New variant of Emotet banking trojan employs email harvesting feature

Banking trojan Emotet is back with the newest spam campaign: can also steal email content

Emotet realeses new spam email campaignThe newest spam campaign from Emotet raises researchers attention because it affects previously infected systems. More than ten thousand servers at risk because of the email exfiltration module.

A new email spam campaign is spreading the Emotet banking Trojan to victims' devices all over the U.S, Turkey, South Africa, and the UK. ESET researchers reported this month that new email-harvesting module is included in the latest version, in addition to its data gathering and malware-spreading capabilities.

Emotet botnet was under the radar for quite a while since its release in 2014 until this large-scale campaign. However, researchers noticed increased detection rates of malware at the beginning of November 2018.[1]

Based on the subject line in these spam campaign emails,[2] the primary target is English and German-speakers. The email contains a malicious Word or PDF document as an attachment that has a hyperlink which initiates a download of malicious script. The example of the malicious email reads the following:


You scheduled a payment of $2,900.54 for your account ending in 2922.

For details of a recent payment made to you, please see the attached paymen=remittance advice.

If you have any queries or questions, our contact details are printed on th=remittance advice.


Bankofamerica. Forward Thinking.

Head of Bus banking Customer Support

The malicious info-stealing campaign starts with the download of an infected file

The spam email campaign begins when the victim downloads and opens the document attached to the email. These phishing emails are carefully crafted by criminals so that they may look like legitimate ones, and people tend to follow the download instructions. By doing so, users enable macros[3] in the document or gets redirected to a malicious site with a direct download link.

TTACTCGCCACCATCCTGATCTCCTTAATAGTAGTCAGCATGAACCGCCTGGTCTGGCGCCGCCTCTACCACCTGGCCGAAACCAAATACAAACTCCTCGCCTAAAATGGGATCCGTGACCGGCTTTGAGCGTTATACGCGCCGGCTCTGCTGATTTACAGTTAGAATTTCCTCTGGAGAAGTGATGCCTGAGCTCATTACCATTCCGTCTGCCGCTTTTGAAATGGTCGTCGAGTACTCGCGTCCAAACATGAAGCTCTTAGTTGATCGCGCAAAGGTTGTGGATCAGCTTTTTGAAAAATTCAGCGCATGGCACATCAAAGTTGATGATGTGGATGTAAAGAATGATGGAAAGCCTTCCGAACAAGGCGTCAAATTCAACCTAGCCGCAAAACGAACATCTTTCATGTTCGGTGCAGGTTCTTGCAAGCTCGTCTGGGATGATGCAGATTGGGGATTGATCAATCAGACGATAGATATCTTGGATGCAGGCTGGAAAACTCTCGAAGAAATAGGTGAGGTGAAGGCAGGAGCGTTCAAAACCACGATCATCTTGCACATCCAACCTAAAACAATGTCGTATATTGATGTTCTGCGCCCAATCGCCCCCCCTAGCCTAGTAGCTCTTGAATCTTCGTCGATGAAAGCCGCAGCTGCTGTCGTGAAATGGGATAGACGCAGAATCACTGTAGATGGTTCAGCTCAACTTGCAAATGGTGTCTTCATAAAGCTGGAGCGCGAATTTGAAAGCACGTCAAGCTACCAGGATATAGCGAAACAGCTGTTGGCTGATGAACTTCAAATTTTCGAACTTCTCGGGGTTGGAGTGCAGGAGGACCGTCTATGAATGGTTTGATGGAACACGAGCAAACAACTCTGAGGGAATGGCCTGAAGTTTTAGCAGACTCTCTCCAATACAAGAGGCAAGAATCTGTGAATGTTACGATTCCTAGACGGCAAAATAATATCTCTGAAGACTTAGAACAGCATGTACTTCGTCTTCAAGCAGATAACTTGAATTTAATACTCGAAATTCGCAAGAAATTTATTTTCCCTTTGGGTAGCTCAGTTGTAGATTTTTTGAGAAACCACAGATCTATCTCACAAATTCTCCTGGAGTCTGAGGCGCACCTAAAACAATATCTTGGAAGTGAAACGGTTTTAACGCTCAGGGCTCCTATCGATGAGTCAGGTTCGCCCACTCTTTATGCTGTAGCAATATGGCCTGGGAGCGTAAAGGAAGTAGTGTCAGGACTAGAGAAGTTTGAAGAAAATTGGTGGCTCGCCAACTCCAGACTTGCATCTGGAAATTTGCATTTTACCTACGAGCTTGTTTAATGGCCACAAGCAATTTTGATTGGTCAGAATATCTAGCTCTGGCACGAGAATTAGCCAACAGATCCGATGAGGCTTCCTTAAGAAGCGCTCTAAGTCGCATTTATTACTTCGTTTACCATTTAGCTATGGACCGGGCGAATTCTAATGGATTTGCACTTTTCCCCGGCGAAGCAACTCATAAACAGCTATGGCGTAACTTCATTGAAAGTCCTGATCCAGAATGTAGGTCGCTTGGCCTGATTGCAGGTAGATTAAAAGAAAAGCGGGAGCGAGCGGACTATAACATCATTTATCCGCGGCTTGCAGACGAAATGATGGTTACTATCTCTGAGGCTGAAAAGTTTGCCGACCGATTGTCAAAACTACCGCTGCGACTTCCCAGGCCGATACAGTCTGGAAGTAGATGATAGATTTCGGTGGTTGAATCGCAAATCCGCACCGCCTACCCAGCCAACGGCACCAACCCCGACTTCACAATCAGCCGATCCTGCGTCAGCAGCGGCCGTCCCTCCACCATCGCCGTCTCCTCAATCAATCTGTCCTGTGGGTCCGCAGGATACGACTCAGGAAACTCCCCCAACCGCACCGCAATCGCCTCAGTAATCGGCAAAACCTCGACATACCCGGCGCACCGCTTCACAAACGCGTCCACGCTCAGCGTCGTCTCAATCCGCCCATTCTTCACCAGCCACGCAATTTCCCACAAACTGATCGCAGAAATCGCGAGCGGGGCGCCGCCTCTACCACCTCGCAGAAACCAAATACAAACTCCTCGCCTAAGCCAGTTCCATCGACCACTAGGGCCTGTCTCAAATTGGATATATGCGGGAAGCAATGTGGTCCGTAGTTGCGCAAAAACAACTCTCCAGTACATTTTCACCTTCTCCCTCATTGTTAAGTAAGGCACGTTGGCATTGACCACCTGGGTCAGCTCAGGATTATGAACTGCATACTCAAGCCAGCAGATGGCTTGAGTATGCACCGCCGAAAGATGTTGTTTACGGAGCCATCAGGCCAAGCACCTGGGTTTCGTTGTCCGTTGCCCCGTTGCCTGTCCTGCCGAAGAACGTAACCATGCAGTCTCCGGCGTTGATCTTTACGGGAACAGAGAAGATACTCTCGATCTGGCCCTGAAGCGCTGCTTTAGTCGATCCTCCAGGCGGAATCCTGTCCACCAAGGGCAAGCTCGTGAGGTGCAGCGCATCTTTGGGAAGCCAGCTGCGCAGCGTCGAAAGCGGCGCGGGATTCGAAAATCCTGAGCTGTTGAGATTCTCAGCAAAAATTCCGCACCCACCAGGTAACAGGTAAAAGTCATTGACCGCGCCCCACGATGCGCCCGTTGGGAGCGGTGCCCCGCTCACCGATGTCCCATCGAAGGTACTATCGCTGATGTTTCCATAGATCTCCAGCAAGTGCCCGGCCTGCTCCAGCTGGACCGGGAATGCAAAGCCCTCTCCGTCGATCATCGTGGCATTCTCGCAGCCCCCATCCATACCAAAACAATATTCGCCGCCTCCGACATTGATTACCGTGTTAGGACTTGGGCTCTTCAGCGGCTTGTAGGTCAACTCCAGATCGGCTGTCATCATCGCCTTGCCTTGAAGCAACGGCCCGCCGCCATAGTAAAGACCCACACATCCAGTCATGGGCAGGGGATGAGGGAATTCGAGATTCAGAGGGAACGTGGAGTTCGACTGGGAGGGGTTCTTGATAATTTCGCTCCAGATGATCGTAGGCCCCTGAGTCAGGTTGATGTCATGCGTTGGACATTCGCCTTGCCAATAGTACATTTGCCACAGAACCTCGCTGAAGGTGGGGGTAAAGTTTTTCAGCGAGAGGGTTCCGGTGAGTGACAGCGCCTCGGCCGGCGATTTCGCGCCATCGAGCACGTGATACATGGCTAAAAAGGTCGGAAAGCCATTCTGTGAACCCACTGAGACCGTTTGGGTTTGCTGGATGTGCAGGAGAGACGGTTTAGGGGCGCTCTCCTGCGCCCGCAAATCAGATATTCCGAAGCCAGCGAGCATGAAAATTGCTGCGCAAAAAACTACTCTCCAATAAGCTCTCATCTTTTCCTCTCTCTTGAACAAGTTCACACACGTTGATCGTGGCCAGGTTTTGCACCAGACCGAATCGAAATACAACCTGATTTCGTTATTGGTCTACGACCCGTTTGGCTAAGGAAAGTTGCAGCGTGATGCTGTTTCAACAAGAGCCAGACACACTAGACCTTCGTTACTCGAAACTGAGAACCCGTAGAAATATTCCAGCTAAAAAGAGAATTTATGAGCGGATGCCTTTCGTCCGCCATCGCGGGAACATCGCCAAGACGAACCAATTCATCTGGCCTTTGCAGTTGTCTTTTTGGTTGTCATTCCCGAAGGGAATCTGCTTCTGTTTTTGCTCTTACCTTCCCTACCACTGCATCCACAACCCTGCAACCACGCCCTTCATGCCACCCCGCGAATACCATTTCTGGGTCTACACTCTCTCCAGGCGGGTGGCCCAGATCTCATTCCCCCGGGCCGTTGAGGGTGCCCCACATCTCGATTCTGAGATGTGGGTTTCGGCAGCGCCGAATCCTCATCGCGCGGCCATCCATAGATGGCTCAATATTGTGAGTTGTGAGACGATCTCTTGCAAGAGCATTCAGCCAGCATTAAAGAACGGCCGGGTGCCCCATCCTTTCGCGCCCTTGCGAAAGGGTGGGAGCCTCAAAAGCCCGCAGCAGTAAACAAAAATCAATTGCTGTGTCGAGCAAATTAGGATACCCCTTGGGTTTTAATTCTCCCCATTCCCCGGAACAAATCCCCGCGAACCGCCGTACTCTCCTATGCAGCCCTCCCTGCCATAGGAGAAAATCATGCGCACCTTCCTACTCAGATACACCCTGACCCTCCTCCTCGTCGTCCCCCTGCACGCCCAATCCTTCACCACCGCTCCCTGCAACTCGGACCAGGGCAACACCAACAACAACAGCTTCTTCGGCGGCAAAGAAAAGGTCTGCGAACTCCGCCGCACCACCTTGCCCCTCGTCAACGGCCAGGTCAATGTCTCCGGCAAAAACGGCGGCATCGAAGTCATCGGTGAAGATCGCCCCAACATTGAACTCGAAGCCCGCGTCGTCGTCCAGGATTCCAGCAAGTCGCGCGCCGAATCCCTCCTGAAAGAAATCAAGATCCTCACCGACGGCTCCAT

After this, malicious Emotet payload is installed and launched on the system. Then it automatically makes changes that ensure the persistence on the device and reports the successful infiltration to the C&C server.[4] Malware then receives instructions from the server on what needs to be downloaded next.

Emotet then performs several different tasks, including self-propagation, port forwarding, as well as gathering sensitive information from the computer user.

As its secondary payload, Emotet drops IcedID banking trojan which manipulates user interface within the browser, making users insert their credentials, revealing them to cybercriminals immediately. Additionally, the botnet can spread the infamous TrickBot malware.[5]

Researchers believe it is the start of a more dangerous attack

Emotet malware was known as a banking trojan for a while, but right now it spreads around the world with more sophisticated capabilities and infects victims' devices using crafted emails. This modular banking trojan harvests email messages from the infected system, but it also can steal information like:

  • logins and passwords;
  • email addresses;
  • banking credentials;
  • full names;
  • other personally identifiable data.

The most recent Emotet's appearance proved that the developers behind malware are skilled individuals, and are highly likely to improve the functionality of the malicious code, including more advanced features over time. Researchers expect that Emotet team is preparing a more dangerous attack in the future, as ESET report states:

This recent spike in Emotet activity just goes to show that Emotet continues to be an active threat – and an increasingly worrying one due to the recent module updates.

About the author
Julie Splinters
Julie Splinters - Anti-malware specialist

Julie Splinters is the News Editor of 2-spyware. Her bachelor was English Philology.

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